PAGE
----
Port: the Other White Drink
White Port stands on its own as a simple, enjoyable summer apéritif.
Port fans barely recognize it as a drink. But if you allow white Port to stand on its own as a simple, enjoyable summer apéritif instead of measuring it against its complex, nuanced red cousin, you might be pleasantly surprised. Made in Portugal from indigenous white grapes, white Port is a fortified wine around 18 to 20 percent alcohol. Sweet, or lagriama, whites are fermented in tanks and sometimes wood, and flavors range from honey nectar to caramel and hazelnut. Dry white Ports are fermented longer in tanks and usually wood, and have a hint of sweetness and a nutty finish.
Versions of white Port are made with different grapes in California, Australia and elsewhere, though as with red Port, authentic white Port is only made in the Douro Valley in Portugal.
· To drink: Drink white Port chilled straight up in a white wine glass, or pour equal parts white Port and tonic or soda water in a cocktail glass and garnish with lime. Sweet white Port is ideal for sangria—macerate the fruit in white Port before mixing with a bottle of white wine, or substitute white Port for the wine altogether. Unopened white Port will keep a few years, or opened and refrigerated up to a month.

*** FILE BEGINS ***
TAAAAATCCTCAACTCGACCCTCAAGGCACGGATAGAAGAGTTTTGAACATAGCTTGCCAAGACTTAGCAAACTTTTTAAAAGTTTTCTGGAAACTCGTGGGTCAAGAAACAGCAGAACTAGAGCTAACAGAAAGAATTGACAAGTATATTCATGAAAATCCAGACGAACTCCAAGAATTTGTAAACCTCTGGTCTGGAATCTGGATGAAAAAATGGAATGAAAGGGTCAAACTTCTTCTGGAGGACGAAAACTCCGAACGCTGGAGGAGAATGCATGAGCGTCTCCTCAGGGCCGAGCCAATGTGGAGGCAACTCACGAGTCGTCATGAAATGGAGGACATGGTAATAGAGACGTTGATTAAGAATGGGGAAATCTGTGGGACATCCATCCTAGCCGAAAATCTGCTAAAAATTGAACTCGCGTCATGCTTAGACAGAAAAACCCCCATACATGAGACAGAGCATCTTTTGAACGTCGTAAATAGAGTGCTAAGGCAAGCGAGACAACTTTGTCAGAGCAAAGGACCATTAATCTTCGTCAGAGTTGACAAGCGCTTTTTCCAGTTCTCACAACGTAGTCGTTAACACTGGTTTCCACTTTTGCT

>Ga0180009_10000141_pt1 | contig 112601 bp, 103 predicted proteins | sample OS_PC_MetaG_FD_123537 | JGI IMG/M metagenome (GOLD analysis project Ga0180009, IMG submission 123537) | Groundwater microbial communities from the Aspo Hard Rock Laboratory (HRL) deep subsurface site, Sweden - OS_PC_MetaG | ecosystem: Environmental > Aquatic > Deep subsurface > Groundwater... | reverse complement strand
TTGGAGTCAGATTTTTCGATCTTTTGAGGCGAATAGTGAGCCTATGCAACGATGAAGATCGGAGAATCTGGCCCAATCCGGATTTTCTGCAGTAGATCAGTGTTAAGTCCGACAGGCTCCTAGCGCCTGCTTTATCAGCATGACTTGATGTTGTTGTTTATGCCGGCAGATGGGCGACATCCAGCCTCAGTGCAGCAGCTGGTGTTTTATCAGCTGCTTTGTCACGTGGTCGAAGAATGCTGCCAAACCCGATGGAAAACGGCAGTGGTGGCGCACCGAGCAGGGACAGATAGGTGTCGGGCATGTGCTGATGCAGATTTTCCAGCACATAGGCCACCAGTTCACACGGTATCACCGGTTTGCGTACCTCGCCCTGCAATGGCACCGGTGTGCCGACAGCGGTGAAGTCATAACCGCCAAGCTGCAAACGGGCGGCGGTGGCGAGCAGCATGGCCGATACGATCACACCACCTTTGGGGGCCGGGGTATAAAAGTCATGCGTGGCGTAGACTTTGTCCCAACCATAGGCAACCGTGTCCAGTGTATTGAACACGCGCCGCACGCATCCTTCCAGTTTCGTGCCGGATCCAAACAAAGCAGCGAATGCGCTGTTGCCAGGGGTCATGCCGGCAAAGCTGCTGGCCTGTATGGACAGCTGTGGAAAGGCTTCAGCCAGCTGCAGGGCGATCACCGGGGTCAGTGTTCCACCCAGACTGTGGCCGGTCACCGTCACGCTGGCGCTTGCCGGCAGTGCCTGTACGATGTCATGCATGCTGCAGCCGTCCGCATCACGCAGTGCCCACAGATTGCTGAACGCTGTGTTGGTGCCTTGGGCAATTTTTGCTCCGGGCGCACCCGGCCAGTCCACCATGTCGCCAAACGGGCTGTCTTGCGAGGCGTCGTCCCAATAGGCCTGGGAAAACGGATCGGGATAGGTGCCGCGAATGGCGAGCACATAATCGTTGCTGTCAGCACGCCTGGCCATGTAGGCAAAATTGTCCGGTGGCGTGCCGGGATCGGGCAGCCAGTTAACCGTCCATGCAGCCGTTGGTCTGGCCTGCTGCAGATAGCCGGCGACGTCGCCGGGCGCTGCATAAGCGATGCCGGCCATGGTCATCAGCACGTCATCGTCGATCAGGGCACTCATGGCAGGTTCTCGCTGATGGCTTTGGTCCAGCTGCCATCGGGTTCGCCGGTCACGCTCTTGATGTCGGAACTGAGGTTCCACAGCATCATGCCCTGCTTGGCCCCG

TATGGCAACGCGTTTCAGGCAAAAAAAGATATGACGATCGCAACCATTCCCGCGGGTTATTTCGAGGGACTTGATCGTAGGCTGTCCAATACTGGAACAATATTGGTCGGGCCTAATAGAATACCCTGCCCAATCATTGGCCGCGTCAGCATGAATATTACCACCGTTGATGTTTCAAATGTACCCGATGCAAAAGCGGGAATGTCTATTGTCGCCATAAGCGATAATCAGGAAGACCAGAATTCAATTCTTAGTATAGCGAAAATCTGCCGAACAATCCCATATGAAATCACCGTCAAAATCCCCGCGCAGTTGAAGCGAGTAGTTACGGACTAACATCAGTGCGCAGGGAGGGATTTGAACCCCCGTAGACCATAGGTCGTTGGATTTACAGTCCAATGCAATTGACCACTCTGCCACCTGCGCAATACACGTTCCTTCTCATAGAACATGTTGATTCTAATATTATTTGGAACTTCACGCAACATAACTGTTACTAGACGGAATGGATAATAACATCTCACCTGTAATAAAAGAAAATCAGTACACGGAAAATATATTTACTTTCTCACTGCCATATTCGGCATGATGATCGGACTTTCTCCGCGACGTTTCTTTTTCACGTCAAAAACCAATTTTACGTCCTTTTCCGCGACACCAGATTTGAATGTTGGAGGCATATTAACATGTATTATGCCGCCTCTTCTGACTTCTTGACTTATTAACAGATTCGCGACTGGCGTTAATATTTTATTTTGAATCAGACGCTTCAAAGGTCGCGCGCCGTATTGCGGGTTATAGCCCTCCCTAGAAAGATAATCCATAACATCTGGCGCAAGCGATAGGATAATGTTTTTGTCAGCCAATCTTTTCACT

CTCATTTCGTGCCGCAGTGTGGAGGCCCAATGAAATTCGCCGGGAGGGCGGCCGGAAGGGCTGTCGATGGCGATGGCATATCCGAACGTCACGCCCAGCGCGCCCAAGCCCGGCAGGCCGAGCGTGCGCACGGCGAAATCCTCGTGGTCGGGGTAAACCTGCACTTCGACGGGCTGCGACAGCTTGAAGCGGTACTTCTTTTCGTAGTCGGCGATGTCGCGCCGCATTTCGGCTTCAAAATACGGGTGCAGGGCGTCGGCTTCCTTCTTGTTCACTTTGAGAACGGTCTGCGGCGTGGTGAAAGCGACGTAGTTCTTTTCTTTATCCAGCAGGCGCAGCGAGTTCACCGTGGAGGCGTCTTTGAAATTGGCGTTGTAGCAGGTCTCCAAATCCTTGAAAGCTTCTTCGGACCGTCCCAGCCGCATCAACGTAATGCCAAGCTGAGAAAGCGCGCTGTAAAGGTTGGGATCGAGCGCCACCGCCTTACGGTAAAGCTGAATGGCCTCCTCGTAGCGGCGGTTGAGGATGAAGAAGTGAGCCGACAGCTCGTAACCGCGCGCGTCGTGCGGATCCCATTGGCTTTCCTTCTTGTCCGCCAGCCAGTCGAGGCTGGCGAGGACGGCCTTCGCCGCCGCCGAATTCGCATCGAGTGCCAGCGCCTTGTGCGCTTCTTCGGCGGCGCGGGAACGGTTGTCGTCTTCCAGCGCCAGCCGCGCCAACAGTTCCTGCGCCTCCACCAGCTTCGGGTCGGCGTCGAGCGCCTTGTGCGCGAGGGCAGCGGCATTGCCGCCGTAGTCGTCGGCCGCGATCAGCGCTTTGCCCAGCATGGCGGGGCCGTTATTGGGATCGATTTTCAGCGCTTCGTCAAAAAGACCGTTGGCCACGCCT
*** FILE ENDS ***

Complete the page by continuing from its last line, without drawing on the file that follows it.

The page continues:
· Accompaniments: Serve dry white Port with almonds, hard cheese, stone fruits, pâté or sushi, and sweet white Port with a light dessert such as sponge cake or a meringue shell filled with fresh fruit.
· Cook: Add dry white Port to potato or seafood chowder or in place of white wine in any recipe to add depth and a nutty flavor. Use sweet white Port in desserts and sauces.
· Try: Ramos Pinto, Niepoort and Sandeman make good dry versions for drinking; Churchill's dry is aged longer and is darker, nuttier and a good addition to soup. Prager's Aria, a Californian off-dry, nutty sweet white, complements an assortment of appetizers, and Sobon Estate's Rezerve, a light, fragrant, sweet California white Port, is excellent in sangria or as an after-dinner drink.